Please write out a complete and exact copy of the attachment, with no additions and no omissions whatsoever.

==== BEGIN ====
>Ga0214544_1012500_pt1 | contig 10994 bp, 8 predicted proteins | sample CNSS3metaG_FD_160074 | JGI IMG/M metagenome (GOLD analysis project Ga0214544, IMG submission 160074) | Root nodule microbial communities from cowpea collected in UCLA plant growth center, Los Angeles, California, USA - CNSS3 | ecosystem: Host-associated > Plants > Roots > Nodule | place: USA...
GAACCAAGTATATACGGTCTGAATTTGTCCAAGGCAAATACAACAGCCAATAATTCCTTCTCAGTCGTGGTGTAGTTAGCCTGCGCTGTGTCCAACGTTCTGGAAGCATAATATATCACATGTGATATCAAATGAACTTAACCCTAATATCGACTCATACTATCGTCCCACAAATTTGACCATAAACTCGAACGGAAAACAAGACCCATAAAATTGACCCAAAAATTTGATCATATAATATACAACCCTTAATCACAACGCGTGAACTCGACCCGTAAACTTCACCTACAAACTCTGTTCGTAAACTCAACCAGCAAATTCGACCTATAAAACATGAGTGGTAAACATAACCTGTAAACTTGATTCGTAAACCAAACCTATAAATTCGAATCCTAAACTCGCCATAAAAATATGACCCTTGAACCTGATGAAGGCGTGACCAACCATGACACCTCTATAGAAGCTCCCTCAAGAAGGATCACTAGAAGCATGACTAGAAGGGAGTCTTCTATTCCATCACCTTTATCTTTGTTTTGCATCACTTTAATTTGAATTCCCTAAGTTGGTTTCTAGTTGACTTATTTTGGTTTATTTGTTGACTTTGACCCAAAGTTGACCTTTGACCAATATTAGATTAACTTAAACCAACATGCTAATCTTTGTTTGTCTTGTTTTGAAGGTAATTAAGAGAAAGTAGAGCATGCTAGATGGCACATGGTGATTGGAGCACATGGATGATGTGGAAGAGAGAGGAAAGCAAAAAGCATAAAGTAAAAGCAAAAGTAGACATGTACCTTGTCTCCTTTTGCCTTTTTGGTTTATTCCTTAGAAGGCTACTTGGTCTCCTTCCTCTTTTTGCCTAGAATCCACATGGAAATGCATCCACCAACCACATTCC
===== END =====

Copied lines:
>Ga0214544_1012500_pt1 | contig 10994 bp, 8 predicted proteins | sample CNSS3metaG_FD_160074 | JGI IMG/M metagenome (GOLD analysis project Ga0214544, IMG submission 160074) | Root nodule microbial communities from cowpea collected in UCLA plant growth center, Los Angeles, California, USA - CNSS3 | ecosystem: Host-associated > Plants > Roots > Nodule | place: USA...
GAACCAAGTATATACGGTCTGAATTTGTCCAAGGCAAATACAACAGCCAATAATTCCTTCTCAGTCGTGGTGTAGTTAGCCTGCGCTGTGTCCAACGTTCTGGAAGCATAATATATCACATGTGATATCAAATGAACTTAACCCTAATATCGACTCATACTATCGTCCCACAAATTTGACCATAAACTCGAACGGAAAACAAGACCCATAAAATTGACCCAAAAATTTGATCATATAATATACAACCCTTAATCACAACGCGTGAACTCGACCCGTAAACTTCACCTACAAACTCTGTTCGTAAACTCAACCAGCAAATTCGACCTATAAAACATGAGTGGTAAACATAACCTGTAAACTTGATTCGTAAACCAAACCTATAAATTCGAATCCTAAACTCGCCATAAAAATATGACCCTTGAACCTGATGAAGGCGTGACCAACCATGACACCTCTATAGAAGCTCCCTCAAGAAGGATCACTAGAAGCATGACTAGAAGGGAGTCTTCTATTCCATCACCTTTATCTTTGTTTTGCATCACTTTAATTTGAATTCCCTAAGTTGGTTTCTAGTTGACTTATTTTGGTTTATTTGTTGACTTTGACCCAAAGTTGACCTTTGACCAATATTAGATTAACTTAAACCAACATGCTAATCTTTGTTTGTCTTGTTTTGAAGGTAATTAAGAGAAAGTAGAGCATGCTAGATGGCACATGGTGATTGGAGCACATGGATGATGTGGAAGAGAGAGGAAAGCAAAAAGCATAAAGTAAAAGCAAAAGTAGACATGTACCTTGTCTCCTTTTGCCTTTTTGGTTTATTCCTTAGAAGGCTACTTGGTCTCCTTCCTCTTTTTGCCTAGAATCCACATGGAAATGCATCCACCAACCACATTCC